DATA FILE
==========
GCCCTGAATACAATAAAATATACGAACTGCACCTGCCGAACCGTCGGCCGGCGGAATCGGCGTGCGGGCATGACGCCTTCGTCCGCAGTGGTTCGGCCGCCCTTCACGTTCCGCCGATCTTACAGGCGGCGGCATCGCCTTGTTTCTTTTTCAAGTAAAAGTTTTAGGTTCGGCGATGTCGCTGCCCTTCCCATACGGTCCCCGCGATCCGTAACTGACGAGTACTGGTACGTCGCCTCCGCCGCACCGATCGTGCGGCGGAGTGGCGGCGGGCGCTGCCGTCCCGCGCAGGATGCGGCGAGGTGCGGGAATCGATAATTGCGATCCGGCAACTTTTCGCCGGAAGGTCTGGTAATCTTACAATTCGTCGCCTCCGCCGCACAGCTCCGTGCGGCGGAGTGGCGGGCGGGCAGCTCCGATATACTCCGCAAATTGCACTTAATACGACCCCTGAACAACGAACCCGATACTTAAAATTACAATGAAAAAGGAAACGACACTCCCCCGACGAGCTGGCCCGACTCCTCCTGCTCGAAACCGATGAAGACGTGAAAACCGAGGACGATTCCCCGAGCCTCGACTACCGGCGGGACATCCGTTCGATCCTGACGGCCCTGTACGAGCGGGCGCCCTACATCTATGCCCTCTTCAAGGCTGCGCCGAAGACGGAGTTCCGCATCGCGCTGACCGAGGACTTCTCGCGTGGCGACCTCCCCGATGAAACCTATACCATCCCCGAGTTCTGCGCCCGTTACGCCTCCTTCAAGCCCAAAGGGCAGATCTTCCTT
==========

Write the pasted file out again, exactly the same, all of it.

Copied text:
GCCCTGAATACAATAAAATATACGAACTGCACCTGCCGAACCGTCGGCCGGCGGAATCGGCGTGCGGGCATGACGCCTTCGTCCGCAGTGGTTCGGCCGCCCTTCACGTTCCGCCGATCTTACAGGCGGCGGCATCGCCTTGTTTCTTTTTCAAGTAAAAGTTTTAGGTTCGGCGATGTCGCTGCCCTTCCCATACGGTCCCCGCGATCCGTAACTGACGAGTACTGGTACGTCGCCTCCGCCGCACCGATCGTGCGGCGGAGTGGCGGCGGGCGCTGCCGTCCCGCGCAGGATGCGGCGAGGTGCGGGAATCGATAATTGCGATCCGGCAACTTTTCGCCGGAAGGTCTGGTAATCTTACAATTCGTCGCCTCCGCCGCACAGCTCCGTGCGGCGGAGTGGCGGGCGGGCAGCTCCGATATACTCCGCAAATTGCACTTAATACGACCCCTGAACAACGAACCCGATACTTAAAATTACAATGAAAAAGGAAACGACACTCCCCCGACGAGCTGGCCCGACTCCTCCTGCTCGAAACCGATGAAGACGTGAAAACCGAGGACGATTCCCCGAGCCTCGACTACCGGCGGGACATCCGTTCGATCCTGACGGCCCTGTACGAGCGGGCGCCCTACATCTATGCCCTCTTCAAGGCTGCGCCGAAGACGGAGTTCCGCATCGCGCTGACCGAGGACTTCTCGCGTGGCGACCTCCCCGATGAAACCTATACCATCCCCGAGTTCTGCGCCCGTTACGCCTCCTTCAAGCCCAAAGGGCAGATCTTCCTT